Disney Folds Maker Studios Into Media Arm as Courtney Holt Moves to New Role

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Courtney Holt

Disney acquired Maker Studios in 2014 for $500 million.

A little more than two years after Disney acquired Maker Studios, the digital video producer is being folded into the content and media business under Disney Consumer Products and Interactive Media, The Hollywood Reporter has confirmed. As part of the change, Maker Studios' top executive is stepping down from his post. 

Courtney Holt, who has run Maker since last December and has been with the company since 2011, will move to a new role as executive vp of media and strategy, reporting to chief strategy officer Kevin Mayer. He will now lead Disney's efforts around the monetization of its digital businesses. 

Disney acquired Maker Studios in 2014 for $500 million, a price tag that could have ballooned to as much as $950 million if performance incentives were met. The final price tag instead came in at $675 million.

Maker, which continues to work with YouTube creators including PewDiePie, has lost a number of its top executives since the acquisition, including CEO Ynon Kreiz, who stepped away from his role in December last year. Maker Studios conducted a round of layoffs in July. The company at the time said that fewer than 30 employees were affected.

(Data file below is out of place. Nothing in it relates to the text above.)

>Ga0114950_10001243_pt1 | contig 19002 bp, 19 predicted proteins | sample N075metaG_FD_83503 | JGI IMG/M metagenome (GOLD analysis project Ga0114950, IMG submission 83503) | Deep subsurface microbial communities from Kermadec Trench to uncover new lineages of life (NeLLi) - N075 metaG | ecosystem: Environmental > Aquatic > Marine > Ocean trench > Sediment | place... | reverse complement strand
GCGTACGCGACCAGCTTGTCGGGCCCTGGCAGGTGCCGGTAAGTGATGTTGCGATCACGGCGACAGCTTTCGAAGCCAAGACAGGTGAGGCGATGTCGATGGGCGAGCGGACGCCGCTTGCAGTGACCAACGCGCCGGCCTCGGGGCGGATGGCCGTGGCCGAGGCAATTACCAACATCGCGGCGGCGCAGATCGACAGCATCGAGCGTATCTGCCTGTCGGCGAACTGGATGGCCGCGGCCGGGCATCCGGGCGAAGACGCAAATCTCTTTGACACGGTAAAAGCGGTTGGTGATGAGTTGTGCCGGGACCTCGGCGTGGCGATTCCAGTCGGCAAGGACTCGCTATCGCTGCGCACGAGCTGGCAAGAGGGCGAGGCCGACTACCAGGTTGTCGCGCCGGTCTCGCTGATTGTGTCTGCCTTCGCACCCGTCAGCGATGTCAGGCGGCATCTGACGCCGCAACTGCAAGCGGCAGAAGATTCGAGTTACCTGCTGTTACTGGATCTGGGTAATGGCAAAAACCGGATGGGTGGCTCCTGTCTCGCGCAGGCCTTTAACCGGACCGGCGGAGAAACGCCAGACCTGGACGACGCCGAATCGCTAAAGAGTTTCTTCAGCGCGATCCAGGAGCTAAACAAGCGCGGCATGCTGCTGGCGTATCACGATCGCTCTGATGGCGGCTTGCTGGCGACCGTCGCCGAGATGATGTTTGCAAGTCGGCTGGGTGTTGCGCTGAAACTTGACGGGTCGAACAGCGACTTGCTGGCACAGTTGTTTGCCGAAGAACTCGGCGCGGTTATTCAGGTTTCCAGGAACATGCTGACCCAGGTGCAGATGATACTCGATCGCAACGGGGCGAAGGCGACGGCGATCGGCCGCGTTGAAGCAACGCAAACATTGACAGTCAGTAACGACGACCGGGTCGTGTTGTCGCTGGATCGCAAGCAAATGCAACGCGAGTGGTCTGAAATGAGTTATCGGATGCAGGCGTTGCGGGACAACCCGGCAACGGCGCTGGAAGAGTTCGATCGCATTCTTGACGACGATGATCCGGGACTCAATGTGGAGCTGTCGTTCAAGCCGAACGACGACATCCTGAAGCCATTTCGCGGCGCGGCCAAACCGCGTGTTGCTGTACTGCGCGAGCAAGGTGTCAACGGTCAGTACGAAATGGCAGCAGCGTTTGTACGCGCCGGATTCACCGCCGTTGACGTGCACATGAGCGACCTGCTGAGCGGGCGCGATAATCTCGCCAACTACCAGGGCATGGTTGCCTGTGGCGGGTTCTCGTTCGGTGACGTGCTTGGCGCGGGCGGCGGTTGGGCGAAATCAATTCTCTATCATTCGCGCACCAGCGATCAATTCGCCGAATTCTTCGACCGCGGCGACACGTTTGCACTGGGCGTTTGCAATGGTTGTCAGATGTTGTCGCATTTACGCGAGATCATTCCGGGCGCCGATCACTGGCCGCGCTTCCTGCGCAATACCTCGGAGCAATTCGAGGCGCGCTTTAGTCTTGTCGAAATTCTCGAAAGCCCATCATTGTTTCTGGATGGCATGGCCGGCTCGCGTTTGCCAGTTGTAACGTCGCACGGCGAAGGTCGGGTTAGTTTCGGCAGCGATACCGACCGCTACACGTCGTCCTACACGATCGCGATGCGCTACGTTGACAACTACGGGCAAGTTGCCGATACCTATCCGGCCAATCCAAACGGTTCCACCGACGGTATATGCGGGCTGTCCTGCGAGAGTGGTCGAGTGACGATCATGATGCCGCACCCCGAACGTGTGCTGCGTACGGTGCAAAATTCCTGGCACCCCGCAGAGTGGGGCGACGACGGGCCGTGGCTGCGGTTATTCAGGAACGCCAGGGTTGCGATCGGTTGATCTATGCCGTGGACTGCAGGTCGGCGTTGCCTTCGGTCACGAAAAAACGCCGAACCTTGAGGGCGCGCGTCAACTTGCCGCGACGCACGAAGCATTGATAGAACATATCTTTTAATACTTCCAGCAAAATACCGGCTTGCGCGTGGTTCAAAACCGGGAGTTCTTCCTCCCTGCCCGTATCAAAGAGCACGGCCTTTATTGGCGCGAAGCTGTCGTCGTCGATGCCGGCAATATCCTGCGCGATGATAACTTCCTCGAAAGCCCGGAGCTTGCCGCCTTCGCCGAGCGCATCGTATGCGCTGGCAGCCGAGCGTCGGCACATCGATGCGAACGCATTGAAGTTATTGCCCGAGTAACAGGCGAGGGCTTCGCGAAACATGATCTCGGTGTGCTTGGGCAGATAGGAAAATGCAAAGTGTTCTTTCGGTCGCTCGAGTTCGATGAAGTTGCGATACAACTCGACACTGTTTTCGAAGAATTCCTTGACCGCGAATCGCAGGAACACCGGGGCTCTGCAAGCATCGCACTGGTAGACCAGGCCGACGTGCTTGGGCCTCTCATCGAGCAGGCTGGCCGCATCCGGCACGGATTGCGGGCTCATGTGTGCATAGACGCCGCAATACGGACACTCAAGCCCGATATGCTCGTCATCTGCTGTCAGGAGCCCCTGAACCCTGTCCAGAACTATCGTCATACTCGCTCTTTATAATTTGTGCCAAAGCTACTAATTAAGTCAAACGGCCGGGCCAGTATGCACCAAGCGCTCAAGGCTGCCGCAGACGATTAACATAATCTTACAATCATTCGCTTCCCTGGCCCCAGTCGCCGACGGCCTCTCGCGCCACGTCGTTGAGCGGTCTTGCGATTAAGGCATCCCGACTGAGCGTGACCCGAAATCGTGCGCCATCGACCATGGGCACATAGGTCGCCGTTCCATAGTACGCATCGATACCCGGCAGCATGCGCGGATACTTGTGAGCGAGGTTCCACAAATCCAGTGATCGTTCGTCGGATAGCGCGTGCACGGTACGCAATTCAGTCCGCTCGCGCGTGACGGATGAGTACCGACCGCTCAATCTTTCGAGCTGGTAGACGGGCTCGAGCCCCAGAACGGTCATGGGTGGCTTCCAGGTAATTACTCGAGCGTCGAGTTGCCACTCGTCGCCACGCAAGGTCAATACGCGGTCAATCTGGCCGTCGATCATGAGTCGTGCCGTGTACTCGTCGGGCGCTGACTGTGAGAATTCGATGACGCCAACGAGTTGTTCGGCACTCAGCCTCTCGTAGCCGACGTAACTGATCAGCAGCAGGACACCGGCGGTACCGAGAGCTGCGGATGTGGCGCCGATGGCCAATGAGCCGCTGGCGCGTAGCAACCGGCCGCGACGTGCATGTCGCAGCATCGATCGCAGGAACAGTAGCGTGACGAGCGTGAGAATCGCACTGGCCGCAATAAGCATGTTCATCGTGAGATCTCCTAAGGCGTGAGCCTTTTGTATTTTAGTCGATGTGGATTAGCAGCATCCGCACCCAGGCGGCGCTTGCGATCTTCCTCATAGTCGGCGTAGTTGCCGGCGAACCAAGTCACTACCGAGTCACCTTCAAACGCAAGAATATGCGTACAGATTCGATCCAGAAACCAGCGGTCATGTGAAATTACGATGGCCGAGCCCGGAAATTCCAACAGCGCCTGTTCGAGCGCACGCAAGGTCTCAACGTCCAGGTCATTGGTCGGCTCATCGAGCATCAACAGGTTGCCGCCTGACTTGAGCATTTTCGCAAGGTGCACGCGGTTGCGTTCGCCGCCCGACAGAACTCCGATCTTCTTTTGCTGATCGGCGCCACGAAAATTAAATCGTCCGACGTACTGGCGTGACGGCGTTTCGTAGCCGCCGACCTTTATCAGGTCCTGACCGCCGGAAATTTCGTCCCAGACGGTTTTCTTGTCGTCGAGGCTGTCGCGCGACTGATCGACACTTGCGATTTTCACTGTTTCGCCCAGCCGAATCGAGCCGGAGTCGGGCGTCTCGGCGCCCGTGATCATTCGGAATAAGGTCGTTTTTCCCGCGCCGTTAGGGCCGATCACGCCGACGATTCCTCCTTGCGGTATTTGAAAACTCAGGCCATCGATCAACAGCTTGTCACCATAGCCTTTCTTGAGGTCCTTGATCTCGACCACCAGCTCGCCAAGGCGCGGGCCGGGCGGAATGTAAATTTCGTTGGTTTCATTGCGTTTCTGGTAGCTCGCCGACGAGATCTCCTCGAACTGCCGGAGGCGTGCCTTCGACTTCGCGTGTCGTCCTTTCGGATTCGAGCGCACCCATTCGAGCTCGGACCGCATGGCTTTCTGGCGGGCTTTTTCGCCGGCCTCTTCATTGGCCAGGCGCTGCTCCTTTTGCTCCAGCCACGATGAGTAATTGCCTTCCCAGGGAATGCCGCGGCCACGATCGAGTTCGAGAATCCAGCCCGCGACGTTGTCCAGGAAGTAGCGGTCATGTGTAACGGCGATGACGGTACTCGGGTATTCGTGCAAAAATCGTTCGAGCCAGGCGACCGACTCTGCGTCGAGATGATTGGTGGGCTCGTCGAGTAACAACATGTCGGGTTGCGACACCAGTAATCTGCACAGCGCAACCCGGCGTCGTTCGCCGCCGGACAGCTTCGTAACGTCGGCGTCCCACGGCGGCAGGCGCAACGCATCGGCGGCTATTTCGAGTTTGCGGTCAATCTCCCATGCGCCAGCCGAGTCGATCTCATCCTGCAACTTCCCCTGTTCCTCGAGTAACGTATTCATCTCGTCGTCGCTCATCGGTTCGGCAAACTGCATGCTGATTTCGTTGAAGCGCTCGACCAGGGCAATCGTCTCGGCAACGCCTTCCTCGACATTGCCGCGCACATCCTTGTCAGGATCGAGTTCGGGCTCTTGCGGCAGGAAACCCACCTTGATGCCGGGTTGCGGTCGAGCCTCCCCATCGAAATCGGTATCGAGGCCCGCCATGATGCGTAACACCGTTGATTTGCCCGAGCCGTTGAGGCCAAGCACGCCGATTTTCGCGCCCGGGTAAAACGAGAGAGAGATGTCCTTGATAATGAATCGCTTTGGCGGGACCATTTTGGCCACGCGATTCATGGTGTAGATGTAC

Initially, the company's executives reported into CFO Jay Rasulo. But in January this year, a few months after Rasulo left Disney, Maker was incorporated into DCPI. Now, with the departure of Holt, Maker is becoming a part of the digital content group run by Andrew Sugerman. That's the group that runs Disney's digital networks, Babble and social media. The move, according to a source, is designed to create a singular business focused on creating digital content aimed at millennials and to help Maker better leverage its access to Disney IP. 

Maker is one of many companies first built on the back of YouTube, serving as advertising networks that packaged together video creators with large audiences on the streamer. But the economics of the multi-channel network business proved fraught. Some observers questioned Disney's price tag for Maker, given that the company did not own most of the content it sold advertising around, and in the years since the acquisition, Maker and other such businesses have increasingly focused on owning their own content through original productions and have eschewed the MCN label.